Using data to fight Lake Winnipeg’s phosphorus problem
This is part of a blog series highlighting how water data is being put to use to protect freshwater.
Lake Winnipeg’s watershed spans nearly a million square kilometres across four Canadian provinces and four U.S. states. Each spring, when the snow melts across that vast territory, it carries a tsunami of phosphorus into the lake. And that’s a big problem.
Phosphorus is a nutrient found in things like livestock waste, fertilizer and sewage. On land, it helps plants grow. In aquatic environments, it fuels an explosion of algae. In many cases, that algae is toxic to humans and pets. It makes beaches un-swimmable and boating difficult. And it’s bad for the province’s goldeneye, perch and other fisheries — harming fish directly through toxins and indirectly when the algae decompose, a process that consumes the oxygen that fish rely on.
So, in 2005, concerned citizens established the Lake Winnipeg Foundation (LWF) to boost the health of the world’s 10th largest freshwater lake. “We are a membership-based organization that is also guided by the expertise of a Science Advisory Council,” says Chelsea Lobson, programs director at LWF. “We are uniquely positioned to link science and action.”
An important way they do that is through community-based monitoring. In 2017, LWF set up a network of volunteers and teamed up with conservation partners to monitor smaller tributaries like the Seine River that aren’t regularly monitored by governments. Armed with test kits, they capture crucial data during snowmelt and heavy rainfall events that can wash more phosphorus into the lake.
The program has proved a big success, identifying hotspots where high concentrations of phosphorus are found year after year. That data gets fed into Lake Winnipeg DataStream, an open-access platform that volunteers have embraced as a way to share their water quality data. Lobson says using DataStream is intuitive, and it’s easy to track trends. But what excites her most about DataStream is how it can inform decisions.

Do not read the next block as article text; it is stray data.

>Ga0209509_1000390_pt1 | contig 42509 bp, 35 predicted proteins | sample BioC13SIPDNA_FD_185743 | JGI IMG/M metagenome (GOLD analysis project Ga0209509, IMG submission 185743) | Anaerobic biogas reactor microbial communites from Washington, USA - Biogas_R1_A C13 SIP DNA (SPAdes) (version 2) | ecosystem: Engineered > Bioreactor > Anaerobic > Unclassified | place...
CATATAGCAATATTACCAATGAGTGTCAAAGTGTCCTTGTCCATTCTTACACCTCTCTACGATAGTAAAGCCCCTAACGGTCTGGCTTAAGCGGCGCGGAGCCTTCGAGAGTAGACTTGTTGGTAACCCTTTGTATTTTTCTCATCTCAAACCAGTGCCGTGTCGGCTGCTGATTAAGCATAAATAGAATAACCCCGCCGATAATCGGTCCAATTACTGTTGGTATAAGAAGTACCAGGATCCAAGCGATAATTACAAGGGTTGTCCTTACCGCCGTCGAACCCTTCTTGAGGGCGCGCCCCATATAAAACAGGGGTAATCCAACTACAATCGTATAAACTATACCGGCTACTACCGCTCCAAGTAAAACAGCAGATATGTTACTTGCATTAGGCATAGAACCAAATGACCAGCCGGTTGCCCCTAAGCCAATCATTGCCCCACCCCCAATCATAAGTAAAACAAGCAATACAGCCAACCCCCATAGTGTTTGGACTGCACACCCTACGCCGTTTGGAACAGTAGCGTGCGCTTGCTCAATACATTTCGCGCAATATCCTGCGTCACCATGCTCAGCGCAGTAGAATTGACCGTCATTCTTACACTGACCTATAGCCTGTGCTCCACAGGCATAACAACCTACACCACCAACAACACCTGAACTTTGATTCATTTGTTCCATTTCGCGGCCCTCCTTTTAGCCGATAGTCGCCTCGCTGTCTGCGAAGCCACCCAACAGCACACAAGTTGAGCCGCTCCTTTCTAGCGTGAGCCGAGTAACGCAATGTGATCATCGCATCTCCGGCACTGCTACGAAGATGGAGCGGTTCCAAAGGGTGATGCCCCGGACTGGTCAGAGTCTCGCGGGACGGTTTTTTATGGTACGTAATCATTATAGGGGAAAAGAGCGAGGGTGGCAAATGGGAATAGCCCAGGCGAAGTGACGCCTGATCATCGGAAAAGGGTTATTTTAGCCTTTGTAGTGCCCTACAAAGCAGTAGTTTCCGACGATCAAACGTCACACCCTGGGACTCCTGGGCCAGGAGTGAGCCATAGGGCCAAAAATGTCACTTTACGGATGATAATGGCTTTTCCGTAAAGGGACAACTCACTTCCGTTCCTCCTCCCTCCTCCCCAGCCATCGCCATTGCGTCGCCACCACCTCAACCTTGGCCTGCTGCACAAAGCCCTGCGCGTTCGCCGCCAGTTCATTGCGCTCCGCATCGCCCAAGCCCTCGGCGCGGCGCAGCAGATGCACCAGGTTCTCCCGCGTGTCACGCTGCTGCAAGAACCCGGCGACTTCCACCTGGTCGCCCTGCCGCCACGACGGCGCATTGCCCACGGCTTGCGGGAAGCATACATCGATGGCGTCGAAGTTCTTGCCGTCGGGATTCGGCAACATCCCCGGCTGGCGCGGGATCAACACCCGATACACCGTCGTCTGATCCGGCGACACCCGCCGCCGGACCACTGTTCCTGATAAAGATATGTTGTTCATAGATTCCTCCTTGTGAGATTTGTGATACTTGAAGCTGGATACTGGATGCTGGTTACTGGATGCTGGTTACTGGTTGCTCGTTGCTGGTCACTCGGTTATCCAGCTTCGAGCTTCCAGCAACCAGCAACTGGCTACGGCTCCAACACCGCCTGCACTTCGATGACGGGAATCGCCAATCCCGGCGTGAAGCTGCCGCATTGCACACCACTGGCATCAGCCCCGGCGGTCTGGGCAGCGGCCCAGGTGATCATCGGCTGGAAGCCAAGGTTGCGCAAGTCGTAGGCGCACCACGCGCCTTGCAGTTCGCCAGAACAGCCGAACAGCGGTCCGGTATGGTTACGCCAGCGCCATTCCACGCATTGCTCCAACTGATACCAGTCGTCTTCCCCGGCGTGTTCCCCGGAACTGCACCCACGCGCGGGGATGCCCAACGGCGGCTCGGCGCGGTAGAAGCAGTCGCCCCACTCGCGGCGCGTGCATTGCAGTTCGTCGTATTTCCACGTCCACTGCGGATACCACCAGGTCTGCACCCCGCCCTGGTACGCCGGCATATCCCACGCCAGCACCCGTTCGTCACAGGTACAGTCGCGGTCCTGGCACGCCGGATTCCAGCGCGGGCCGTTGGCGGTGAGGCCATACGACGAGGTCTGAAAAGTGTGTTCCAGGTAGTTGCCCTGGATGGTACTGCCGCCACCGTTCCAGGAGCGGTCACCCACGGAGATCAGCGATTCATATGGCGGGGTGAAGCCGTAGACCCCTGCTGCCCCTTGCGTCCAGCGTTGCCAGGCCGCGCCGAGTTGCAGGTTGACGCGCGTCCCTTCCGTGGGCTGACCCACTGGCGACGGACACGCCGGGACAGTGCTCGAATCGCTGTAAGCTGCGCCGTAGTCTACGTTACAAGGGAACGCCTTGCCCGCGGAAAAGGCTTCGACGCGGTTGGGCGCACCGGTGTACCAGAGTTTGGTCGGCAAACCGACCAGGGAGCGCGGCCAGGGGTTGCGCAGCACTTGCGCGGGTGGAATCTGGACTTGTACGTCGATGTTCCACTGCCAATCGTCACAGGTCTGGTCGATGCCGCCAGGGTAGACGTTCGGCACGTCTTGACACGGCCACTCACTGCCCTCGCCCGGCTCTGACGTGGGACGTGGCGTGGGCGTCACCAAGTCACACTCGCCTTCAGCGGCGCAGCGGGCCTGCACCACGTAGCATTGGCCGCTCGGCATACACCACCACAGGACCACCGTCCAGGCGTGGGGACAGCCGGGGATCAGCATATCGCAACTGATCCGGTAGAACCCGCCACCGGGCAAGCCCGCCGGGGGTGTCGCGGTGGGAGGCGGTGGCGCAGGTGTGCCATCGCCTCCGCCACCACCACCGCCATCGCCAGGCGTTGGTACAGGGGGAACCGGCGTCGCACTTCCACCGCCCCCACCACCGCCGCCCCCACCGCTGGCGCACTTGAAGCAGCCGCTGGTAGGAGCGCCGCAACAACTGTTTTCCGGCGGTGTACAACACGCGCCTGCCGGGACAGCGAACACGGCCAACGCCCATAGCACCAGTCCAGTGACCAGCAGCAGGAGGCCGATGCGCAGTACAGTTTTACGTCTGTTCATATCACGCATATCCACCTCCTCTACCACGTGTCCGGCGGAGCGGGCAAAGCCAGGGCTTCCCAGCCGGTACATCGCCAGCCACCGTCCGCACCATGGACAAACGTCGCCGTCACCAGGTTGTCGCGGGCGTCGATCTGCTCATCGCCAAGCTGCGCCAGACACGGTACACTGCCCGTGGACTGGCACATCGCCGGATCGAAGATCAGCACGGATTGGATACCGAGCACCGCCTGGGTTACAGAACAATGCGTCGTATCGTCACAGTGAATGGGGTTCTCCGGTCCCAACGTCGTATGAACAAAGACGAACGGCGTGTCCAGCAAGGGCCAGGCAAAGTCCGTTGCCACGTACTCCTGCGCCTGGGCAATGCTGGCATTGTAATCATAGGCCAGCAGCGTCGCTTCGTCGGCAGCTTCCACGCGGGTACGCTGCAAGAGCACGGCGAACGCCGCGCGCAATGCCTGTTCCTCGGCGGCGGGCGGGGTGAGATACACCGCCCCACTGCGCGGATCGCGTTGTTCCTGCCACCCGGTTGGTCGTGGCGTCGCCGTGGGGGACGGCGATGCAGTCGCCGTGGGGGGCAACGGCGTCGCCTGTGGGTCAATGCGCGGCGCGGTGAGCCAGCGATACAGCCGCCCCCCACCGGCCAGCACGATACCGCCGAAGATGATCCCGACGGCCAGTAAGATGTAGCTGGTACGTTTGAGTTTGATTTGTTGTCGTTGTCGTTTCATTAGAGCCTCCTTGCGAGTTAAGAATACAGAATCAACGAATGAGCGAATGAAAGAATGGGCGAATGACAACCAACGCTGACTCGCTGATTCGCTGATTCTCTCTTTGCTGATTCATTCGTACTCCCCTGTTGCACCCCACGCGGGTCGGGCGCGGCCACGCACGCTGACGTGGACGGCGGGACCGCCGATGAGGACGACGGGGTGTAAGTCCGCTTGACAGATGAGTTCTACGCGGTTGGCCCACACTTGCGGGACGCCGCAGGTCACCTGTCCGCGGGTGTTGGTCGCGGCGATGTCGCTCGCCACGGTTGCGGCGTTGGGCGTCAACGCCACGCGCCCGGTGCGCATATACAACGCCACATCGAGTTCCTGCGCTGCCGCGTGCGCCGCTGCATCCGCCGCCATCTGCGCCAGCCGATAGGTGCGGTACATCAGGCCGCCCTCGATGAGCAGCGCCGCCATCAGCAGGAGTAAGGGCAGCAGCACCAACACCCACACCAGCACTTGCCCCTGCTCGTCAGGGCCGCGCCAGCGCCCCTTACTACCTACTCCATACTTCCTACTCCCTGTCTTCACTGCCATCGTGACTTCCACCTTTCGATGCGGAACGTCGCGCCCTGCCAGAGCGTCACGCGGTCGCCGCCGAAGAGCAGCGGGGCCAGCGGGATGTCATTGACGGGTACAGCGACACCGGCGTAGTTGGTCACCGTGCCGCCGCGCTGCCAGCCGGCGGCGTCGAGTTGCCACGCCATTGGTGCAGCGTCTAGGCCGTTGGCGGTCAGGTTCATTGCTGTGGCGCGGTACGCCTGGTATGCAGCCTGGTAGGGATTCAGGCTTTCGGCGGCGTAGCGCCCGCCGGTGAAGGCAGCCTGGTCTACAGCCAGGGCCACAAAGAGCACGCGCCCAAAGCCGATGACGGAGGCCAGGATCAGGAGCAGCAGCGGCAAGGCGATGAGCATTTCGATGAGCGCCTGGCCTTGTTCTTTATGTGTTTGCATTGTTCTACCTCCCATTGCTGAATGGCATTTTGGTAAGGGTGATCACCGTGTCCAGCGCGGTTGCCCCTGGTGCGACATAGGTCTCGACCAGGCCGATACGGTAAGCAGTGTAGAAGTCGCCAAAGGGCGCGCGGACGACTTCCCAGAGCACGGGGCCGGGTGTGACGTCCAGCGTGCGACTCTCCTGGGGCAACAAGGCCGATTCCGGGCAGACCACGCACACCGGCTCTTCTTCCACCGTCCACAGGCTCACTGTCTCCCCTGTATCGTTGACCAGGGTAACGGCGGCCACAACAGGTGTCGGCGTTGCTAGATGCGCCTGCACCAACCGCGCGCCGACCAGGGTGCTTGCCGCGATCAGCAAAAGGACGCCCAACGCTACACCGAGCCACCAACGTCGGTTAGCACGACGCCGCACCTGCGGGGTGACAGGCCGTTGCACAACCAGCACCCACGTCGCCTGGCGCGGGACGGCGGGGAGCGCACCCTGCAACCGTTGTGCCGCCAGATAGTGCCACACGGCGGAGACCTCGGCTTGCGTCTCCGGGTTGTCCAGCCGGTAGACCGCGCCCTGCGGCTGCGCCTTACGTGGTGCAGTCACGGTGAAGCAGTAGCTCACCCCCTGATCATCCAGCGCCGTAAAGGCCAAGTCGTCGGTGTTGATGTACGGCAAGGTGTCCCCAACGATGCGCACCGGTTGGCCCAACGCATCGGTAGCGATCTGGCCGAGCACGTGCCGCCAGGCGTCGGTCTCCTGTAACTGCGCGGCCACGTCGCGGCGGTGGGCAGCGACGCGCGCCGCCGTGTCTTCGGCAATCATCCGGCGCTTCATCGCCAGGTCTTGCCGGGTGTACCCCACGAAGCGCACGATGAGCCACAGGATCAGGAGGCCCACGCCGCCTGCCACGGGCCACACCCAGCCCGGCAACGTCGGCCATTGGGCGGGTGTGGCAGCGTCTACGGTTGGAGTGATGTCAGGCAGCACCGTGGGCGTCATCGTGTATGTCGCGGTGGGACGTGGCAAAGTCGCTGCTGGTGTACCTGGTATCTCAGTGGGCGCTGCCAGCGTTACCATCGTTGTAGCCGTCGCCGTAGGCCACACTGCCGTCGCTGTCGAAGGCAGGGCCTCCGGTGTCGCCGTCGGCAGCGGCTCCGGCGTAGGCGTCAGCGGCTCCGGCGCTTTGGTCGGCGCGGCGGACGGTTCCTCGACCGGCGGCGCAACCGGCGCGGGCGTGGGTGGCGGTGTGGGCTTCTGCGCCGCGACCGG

For years, LWF has been encouraging governments, funders and communities to use the community-based monitoring data on DataStream to target actions to phosphorus hotspots where they will have an impact. Last year, the foundation realized they needed to take their own advice. So, when staff and board members started to put together their 2023–2027 strategic plan, specific focus was put towards modelling this evidence-based approach as they established priorities.
One of those priorities is to better understand what’s driving high phosphorus loads in persistent phosphorus hotspots — whether it’s livestock agriculture, fertilizer use, municipal sewage or other activities. “Currently, our data tells us where the phosphorus is coming from,” Lobson explains. “But it doesn’t say what is causing those loads.”
So LWF aims to collaborate with academic researchers and government partners, correlating land use information with community-based monitoring data. “We’ve started to increase our capacity within persistent phosphorus hotspots, as well. This includes adding our own flow-metered sites to increase our data resolution,” explained Lobson.
With the resulting insights, the foundation can make recommendations on how to reduce phosphorus loads, transforming a massive watershed-wide challenge into a manageable list of issues to address.
Lobson joined LWF to create that kind of impact on water health. Like many Manitobans, her connection to Lake Winnipeg runs deep. She recalls childhood summers at her grandpa’s cottage, building sandcastles and walking along the seemingly endless shoreline.
“It’s a really beautiful place,” she says. “There’s a reason that so many people are working to protect it.”
Header photo by Paul Mutch.